What is the connected consumer?
Significant advancements in technology over the years have played out in favour of today’s consumer. Widespread availability of internet means that today’s consumer is in a better position to make more informed purchase decisions anywhere, anytime, on any platform. Businesses must also evolve to keep pace with consumer demand, and fintech is increasingly important for companies to improve how they interact with their customers. Keeping pace with technological advancements will enable companies to engage their customers more deeply in a digital economy.
What is the digital economy?
The rise of smartphones has given consumers globally unprecedented access and choice when it comes to shopping. Digitally-savvy companies now offer a broader selection of goods, faster delivery, secure payments and 24/7 mobile access. E-commerce represents the part of this new digital economy that consumers are most familiar with today. Even though it feels like e-commerce has been around for a long time, around 18% of global retail sales are transacted online1 .
of goods were bought online in 2020 – doubling the 2015 amount, and are only likely to rise2 .
of consumers shop daily or weekly via mobile devices or smartphones, compared with 12% in 20163
of projected absolute value growth for retail over 2020-2025 is contributed by digital, as the crisis-inspired boom is expected to lead to a permanent channel shift. 2
What does this mean for investors?
Traditional businesses are reaching a critical juncture where they must adapt to the digital age or be disrupted by more digitally savvy firms. Retailers are rapidly adapting to the needs of these connected consumers to make shopping quicker, easier and more personalised. We believe this represents a significant structural opportunity for investors seeking long-term growth. Digital-native millennials are also reaching their peak spending years, while older, wealthier generations are also increasingly connected and comfortable shopping online.
Investing in the digital economy
We see these trends as creating opportunities across the entire e-commerce value chain as traditional businesses embrace the digital economy. We refer to these opportunities as the four Ds:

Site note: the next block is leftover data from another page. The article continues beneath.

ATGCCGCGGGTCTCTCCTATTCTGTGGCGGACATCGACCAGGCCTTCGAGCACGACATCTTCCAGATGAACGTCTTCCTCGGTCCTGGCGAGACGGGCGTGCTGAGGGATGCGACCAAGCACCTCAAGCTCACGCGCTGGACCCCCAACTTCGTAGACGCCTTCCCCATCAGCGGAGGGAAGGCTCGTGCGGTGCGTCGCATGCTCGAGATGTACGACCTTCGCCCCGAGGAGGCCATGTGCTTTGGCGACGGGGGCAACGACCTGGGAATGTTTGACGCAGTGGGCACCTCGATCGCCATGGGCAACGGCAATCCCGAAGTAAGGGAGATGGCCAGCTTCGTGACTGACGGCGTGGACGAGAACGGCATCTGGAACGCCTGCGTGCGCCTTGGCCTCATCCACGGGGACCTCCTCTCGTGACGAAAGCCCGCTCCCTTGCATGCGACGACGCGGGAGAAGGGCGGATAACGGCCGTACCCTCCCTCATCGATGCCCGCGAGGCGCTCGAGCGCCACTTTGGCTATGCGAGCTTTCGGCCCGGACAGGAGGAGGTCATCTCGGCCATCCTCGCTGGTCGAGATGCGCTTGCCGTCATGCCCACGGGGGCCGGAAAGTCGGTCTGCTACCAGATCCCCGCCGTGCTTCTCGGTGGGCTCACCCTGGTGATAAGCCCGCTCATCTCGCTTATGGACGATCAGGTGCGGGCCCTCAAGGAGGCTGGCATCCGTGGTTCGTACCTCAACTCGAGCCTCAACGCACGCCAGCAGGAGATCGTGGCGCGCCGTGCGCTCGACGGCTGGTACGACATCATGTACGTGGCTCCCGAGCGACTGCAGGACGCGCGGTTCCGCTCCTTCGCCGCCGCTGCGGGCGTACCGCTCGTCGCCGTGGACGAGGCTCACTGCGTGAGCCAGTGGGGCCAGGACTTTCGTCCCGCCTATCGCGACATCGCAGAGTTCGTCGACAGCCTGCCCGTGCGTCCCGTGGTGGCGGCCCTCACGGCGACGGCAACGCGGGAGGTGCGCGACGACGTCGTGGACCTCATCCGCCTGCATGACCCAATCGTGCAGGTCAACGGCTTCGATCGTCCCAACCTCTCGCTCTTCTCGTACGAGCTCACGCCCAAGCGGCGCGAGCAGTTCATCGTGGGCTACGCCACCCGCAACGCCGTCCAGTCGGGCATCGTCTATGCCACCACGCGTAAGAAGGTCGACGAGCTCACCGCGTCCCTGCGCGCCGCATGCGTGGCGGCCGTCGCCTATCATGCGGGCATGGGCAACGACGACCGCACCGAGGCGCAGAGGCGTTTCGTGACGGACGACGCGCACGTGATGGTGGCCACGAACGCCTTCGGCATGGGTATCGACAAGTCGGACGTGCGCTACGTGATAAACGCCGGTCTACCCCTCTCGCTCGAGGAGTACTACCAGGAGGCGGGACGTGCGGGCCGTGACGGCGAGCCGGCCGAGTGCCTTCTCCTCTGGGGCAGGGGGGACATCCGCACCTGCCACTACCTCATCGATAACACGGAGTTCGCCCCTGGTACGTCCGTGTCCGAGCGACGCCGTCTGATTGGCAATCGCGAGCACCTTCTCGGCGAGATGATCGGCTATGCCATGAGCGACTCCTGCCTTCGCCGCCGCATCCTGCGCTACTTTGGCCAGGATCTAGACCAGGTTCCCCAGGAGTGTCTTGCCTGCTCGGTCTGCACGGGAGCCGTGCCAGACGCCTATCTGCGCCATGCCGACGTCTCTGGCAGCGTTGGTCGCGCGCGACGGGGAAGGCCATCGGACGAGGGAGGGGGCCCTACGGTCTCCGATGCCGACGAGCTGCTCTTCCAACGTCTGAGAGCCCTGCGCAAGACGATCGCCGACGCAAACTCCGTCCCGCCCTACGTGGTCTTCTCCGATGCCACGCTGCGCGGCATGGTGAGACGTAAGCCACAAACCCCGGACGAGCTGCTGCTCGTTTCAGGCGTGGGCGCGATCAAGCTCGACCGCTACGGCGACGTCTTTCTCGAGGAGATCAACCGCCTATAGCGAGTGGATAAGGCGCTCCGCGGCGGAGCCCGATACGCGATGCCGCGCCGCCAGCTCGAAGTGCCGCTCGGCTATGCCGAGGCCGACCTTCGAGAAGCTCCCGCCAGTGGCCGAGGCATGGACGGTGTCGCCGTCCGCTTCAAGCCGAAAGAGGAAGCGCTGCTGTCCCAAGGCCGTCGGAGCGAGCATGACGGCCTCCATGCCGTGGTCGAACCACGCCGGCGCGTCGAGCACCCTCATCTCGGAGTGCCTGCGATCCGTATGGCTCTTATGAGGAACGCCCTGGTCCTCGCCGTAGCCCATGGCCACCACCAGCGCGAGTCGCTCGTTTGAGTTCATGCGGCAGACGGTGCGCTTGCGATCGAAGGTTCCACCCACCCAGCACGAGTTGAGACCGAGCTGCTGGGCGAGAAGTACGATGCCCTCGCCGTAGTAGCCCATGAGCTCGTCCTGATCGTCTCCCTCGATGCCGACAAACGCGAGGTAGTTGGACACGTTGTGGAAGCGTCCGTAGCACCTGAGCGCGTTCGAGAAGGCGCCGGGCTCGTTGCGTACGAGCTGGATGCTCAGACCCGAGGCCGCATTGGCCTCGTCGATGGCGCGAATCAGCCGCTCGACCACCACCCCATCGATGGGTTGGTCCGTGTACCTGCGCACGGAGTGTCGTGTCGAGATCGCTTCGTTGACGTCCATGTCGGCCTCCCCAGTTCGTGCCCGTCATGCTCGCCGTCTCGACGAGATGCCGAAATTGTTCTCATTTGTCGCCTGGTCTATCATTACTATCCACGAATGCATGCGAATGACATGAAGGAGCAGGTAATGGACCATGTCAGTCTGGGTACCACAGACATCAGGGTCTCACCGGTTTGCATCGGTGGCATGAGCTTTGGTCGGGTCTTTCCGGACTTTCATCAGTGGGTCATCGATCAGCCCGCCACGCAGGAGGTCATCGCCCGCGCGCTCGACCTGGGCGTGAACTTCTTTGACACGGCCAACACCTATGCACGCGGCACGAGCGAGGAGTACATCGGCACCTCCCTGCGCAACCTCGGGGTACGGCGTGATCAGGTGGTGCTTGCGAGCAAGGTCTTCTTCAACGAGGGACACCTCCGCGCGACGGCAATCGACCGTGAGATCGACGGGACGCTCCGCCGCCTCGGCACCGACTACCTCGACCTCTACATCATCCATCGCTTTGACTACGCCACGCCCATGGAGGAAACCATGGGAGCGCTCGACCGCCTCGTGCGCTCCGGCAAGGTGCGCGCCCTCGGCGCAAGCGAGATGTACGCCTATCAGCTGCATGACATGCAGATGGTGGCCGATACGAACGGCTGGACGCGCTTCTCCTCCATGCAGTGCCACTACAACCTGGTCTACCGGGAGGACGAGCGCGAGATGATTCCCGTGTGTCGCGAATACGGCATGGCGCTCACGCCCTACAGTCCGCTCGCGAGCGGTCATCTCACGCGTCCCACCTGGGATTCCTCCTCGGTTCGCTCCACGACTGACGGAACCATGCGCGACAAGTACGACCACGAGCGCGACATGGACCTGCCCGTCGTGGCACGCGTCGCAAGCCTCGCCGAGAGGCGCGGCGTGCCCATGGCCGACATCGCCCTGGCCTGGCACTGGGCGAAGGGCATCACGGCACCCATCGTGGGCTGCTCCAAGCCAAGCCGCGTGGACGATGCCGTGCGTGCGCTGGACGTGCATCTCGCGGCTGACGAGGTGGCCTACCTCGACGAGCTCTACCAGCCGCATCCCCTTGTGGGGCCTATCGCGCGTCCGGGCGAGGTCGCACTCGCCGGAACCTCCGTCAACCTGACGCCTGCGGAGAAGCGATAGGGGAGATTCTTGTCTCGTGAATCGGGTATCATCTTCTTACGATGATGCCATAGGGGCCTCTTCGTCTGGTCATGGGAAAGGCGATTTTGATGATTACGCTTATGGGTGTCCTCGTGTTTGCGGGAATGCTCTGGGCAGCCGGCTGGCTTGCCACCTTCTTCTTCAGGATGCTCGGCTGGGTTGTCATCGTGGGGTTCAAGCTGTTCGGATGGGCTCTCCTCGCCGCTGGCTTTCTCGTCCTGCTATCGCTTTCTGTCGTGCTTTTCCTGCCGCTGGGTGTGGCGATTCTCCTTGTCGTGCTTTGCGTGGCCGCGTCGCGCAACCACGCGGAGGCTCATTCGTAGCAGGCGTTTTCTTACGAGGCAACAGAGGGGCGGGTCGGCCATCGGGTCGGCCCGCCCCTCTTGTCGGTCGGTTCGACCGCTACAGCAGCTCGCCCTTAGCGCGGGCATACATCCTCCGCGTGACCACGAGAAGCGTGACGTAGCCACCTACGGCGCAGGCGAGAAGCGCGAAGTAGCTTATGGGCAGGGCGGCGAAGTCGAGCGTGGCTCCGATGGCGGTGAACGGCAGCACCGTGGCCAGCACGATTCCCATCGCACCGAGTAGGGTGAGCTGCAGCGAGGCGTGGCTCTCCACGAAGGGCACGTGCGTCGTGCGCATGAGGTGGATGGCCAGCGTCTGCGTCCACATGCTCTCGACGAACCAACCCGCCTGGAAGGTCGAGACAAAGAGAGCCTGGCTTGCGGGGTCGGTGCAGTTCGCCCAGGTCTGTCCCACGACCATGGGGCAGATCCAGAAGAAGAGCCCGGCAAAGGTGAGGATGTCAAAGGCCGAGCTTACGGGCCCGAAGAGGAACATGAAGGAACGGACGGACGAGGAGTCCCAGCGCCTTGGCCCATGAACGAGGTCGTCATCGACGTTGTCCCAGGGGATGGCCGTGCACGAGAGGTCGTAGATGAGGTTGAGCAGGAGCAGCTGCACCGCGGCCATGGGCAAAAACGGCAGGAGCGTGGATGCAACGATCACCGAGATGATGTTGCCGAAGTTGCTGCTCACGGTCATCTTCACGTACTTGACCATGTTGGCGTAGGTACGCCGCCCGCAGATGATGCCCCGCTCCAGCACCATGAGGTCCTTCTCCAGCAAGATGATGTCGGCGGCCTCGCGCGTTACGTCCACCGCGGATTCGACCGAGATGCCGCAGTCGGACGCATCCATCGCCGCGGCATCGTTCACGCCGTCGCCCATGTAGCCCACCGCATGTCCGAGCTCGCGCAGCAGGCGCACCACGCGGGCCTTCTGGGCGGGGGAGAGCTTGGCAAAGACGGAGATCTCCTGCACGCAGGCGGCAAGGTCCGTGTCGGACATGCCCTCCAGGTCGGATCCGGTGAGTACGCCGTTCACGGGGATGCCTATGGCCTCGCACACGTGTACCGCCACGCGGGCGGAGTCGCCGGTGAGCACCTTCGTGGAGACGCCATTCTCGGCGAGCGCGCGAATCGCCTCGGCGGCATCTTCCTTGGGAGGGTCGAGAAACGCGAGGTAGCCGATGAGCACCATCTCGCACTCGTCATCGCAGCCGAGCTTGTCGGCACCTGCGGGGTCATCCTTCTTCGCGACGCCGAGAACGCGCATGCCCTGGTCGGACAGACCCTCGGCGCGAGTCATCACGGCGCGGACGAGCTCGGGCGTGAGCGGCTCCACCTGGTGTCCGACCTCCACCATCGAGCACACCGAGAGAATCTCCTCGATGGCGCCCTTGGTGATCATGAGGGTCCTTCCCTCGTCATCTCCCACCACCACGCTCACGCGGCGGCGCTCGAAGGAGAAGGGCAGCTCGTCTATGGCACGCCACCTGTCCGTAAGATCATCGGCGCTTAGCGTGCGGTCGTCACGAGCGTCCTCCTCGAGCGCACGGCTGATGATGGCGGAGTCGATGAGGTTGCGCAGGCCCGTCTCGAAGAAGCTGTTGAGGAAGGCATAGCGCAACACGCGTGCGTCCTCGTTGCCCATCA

- Discovery: Search engines, online advertising and social media are increasingly the starting point when searching for and/or discovering products and services online.
- Decisions: E-commerce, web portals and mobile apps provide consumers with convenient and reliable product choices. Companies involved in the decision-making process are dominated by online disruptive firms taking market share from traditional businesses.
- Delivery: The proliferation of e-commerce has led to rapid growth within digital payments, and is also pushing companies to look for supply chain efficiencies to deliver goods everywhere within a specified timeframe – also known as ‘same-day’ or ‘next-day’ delivery.
- Data & Enablers: Digital companies that help not only digital natives, but also digital migrants who need to transform themselves to remain relevant.
Why now for the digital economy?
We believe the digital economy is a multi-year investment theme. As such, we believe the ongoing shift from offline to online will continue to benefit trends such as online commerce, digital media consumption, electronic payments and digital transformation.
Furthermore, we believe the digital economy revolution is still in its early stages, with a growing number of new business segments emerging.
To help people invest in the companies that are embracing these changes, we have adapted our internal research capabilities to incorporate the five main trends that we believe represent the future for long-term fundamental growth investing.
No assurance can be given that the Digital Economy strategy will be successful. Investors can lose some or all of their capital invested. The Digital Economy strategy is subject to risks including counterparty risk, and the impact of any techniques such as derivatives.